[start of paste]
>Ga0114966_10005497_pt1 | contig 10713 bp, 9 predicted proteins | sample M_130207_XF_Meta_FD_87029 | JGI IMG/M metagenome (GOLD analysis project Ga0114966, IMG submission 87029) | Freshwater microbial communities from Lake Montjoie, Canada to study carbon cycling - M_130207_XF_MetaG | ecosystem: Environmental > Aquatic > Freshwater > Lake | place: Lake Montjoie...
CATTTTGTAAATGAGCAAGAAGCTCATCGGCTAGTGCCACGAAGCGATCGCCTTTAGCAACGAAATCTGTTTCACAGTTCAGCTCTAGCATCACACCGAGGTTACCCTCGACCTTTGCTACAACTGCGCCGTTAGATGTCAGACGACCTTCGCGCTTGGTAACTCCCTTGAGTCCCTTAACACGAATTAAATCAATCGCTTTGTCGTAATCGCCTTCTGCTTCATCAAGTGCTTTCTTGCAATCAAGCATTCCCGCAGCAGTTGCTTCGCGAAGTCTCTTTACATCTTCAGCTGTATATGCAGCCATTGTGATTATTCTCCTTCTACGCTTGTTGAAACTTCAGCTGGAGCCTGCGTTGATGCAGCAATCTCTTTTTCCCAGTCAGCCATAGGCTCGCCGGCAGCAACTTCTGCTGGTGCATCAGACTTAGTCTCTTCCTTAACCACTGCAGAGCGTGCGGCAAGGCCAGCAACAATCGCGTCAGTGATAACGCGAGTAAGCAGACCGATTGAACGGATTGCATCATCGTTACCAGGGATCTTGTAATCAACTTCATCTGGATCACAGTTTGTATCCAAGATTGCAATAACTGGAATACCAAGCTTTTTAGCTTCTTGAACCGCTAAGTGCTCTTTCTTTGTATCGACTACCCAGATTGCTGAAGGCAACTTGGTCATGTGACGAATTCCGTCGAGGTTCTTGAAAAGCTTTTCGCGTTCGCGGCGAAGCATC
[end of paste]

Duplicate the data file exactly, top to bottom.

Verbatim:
>Ga0114966_10005497_pt1 | contig 10713 bp, 9 predicted proteins | sample M_130207_XF_Meta_FD_87029 | JGI IMG/M metagenome (GOLD analysis project Ga0114966, IMG submission 87029) | Freshwater microbial communities from Lake Montjoie, Canada to study carbon cycling - M_130207_XF_MetaG | ecosystem: Environmental > Aquatic > Freshwater > Lake | place: Lake Montjoie...
CATTTTGTAAATGAGCAAGAAGCTCATCGGCTAGTGCCACGAAGCGATCGCCTTTAGCAACGAAATCTGTTTCACAGTTCAGCTCTAGCATCACACCGAGGTTACCCTCGACCTTTGCTACAACTGCGCCGTTAGATGTCAGACGACCTTCGCGCTTGGTAACTCCCTTGAGTCCCTTAACACGAATTAAATCAATCGCTTTGTCGTAATCGCCTTCTGCTTCATCAAGTGCTTTCTTGCAATCAAGCATTCCCGCAGCAGTTGCTTCGCGAAGTCTCTTTACATCTTCAGCTGTATATGCAGCCATTGTGATTATTCTCCTTCTACGCTTGTTGAAACTTCAGCTGGAGCCTGCGTTGATGCAGCAATCTCTTTTTCCCAGTCAGCCATAGGCTCGCCGGCAGCAACTTCTGCTGGTGCATCAGACTTAGTCTCTTCCTTAACCACTGCAGAGCGTGCGGCAAGGCCAGCAACAATCGCGTCAGTGATAACGCGAGTAAGCAGACCGATTGAACGGATTGCATCATCGTTACCAGGGATCTTGTAATCAACTTCATCTGGATCACAGTTTGTATCCAAGATTGCAATAACTGGAATACCAAGCTTTTTAGCTTCTTGAACCGCTAAGTGCTCTTTCTTTGTATCGACTACCCAGATTGCTGAAGGCAACTTGGTCATGTGACGAATTCCGTCGAGGTTCTTGAAAAGCTTTTCGCGTTCGCGGCGAAGCATC